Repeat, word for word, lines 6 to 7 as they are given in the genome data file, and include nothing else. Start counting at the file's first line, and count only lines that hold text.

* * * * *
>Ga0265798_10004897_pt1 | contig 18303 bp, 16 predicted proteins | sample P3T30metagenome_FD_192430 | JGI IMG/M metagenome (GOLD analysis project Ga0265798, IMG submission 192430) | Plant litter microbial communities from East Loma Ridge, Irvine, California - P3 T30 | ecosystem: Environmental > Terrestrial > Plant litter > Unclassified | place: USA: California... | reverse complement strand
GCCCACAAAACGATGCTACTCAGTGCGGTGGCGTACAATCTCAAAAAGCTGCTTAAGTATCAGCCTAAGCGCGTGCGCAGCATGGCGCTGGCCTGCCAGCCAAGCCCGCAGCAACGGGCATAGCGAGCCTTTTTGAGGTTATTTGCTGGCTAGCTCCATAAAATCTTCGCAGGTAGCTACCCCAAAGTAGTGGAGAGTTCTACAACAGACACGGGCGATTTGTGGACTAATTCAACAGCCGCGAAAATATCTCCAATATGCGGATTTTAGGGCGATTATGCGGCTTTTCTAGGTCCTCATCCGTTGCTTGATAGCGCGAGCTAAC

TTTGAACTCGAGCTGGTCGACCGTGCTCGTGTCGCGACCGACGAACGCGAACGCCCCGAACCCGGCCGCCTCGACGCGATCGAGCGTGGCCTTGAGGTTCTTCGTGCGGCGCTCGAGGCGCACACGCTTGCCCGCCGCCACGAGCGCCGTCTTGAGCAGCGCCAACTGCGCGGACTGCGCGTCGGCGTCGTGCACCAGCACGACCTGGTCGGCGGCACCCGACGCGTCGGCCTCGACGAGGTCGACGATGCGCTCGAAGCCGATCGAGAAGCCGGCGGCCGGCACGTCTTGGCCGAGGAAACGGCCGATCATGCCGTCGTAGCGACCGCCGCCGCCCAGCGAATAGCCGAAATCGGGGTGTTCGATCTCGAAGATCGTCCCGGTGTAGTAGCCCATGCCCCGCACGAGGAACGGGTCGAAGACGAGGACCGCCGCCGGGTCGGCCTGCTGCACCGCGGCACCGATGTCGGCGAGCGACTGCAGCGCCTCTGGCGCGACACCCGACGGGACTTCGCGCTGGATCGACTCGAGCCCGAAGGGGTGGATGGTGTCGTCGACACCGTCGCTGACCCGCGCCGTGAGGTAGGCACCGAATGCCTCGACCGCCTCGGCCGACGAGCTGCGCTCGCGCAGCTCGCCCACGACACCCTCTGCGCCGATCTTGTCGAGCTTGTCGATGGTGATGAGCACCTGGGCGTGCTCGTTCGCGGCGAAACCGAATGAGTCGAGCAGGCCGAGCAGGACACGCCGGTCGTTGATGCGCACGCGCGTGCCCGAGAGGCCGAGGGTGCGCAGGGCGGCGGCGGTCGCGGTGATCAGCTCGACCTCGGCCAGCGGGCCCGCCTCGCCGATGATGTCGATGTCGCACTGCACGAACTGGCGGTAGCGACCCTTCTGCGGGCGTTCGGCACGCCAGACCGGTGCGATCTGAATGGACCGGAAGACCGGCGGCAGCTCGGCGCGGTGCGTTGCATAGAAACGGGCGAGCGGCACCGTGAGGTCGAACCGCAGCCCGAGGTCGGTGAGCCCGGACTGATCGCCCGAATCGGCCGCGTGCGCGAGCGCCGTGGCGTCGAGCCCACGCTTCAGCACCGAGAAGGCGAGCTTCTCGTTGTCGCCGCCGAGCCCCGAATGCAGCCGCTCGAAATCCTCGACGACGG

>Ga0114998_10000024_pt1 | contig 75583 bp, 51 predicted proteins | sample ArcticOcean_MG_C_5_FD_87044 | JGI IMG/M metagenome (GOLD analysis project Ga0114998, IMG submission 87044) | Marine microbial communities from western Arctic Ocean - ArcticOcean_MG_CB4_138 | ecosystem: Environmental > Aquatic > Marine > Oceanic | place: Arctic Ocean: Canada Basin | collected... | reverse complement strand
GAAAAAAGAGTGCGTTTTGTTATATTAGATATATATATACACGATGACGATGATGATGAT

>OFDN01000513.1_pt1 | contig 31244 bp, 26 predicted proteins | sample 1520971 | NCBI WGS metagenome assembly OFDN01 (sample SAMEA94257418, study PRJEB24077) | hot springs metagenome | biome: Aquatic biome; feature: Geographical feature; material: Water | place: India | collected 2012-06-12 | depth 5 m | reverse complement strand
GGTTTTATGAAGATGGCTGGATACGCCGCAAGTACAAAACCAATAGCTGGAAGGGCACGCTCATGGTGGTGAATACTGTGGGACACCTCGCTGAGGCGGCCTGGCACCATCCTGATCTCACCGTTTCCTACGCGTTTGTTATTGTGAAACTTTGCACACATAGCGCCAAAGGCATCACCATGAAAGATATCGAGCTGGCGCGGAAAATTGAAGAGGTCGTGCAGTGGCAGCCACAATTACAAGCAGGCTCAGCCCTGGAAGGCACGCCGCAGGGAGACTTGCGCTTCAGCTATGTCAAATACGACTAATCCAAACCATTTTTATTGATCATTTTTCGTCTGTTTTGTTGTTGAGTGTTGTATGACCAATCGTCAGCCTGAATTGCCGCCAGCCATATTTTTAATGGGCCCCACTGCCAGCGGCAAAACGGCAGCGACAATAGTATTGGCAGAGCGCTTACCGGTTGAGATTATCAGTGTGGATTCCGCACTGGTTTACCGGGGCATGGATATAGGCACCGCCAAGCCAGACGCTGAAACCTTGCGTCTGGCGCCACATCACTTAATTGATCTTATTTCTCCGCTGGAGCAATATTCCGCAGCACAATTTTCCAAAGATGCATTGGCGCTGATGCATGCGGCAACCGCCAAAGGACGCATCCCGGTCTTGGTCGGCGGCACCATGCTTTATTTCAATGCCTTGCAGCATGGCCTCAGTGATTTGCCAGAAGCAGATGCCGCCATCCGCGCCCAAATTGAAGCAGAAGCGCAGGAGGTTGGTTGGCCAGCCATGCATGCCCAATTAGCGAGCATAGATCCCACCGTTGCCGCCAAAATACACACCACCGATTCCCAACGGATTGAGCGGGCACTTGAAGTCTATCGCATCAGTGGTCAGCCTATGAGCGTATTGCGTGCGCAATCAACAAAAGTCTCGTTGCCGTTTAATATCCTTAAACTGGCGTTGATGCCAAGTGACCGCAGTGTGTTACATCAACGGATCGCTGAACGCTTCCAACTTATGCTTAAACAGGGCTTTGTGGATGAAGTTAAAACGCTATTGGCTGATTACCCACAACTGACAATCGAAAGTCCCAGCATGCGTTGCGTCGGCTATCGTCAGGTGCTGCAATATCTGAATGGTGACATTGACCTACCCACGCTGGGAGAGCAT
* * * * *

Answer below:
>OFDN01000513.1_pt1 | contig 31244 bp, 26 predicted proteins | sample 1520971 | NCBI WGS metagenome assembly OFDN01 (sample SAMEA94257418, study PRJEB24077) | hot springs metagenome | biome: Aquatic biome; feature: Geographical feature; material: Water | place: India | collected 2012-06-12 | depth 5 m | reverse complement strand
GGTTTTATGAAGATGGCTGGATACGCCGCAAGTACAAAACCAATAGCTGGAAGGGCACGCTCATGGTGGTGAATACTGTGGGACACCTCGCTGAGGCGGCCTGGCACCATCCTGATCTCACCGTTTCCTACGCGTTTGTTATTGTGAAACTTTGCACACATAGCGCCAAAGGCATCACCATGAAAGATATCGAGCTGGCGCGGAAAATTGAAGAGGTCGTGCAGTGGCAGCCACAATTACAAGCAGGCTCAGCCCTGGAAGGCACGCCGCAGGGAGACTTGCGCTTCAGCTATGTCAAATACGACTAATCCAAACCATTTTTATTGATCATTTTTCGTCTGTTTTGTTGTTGAGTGTTGTATGACCAATCGTCAGCCTGAATTGCCGCCAGCCATATTTTTAATGGGCCCCACTGCCAGCGGCAAAACGGCAGCGACAATAGTATTGGCAGAGCGCTTACCGGTTGAGATTATCAGTGTGGATTCCGCACTGGTTTACCGGGGCATGGATATAGGCACCGCCAAGCCAGACGCTGAAACCTTGCGTCTGGCGCCACATCACTTAATTGATCTTATTTCTCCGCTGGAGCAATATTCCGCAGCACAATTTTCCAAAGATGCATTGGCGCTGATGCATGCGGCAACCGCCAAAGGACGCATCCCGGTCTTGGTCGGCGGCACCATGCTTTATTTCAATGCCTTGCAGCATGGCCTCAGTGATTTGCCAGAAGCAGATGCCGCCATCCGCGCCCAAATTGAAGCAGAAGCGCAGGAGGTTGGTTGGCCAGCCATGCATGCCCAATTAGCGAGCATAGATCCCACCGTTGCCGCCAAAATACACACCACCGATTCCCAACGGATTGAGCGGGCACTTGAAGTCTATCGCATCAGTGGTCAGCCTATGAGCGTATTGCGTGCGCAATCAACAAAAGTCTCGTTGCCGTTTAATATCCTTAAACTGGCGTTGATGCCAAGTGACCGCAGTGTGTTACATCAACGGATCGCTGAACGCTTCCAACTTATGCTTAAACAGGGCTTTGTGGATGAAGTTAAAACGCTATTGGCTGATTACCCACAACTGACAATCGAAAGTCCCAGCATGCGTTGCGTCGGCTATCGTCAGGTGCTGCAATATCTGAATGGTGACATTGACCTACCCACGCTGGGAGAGCAT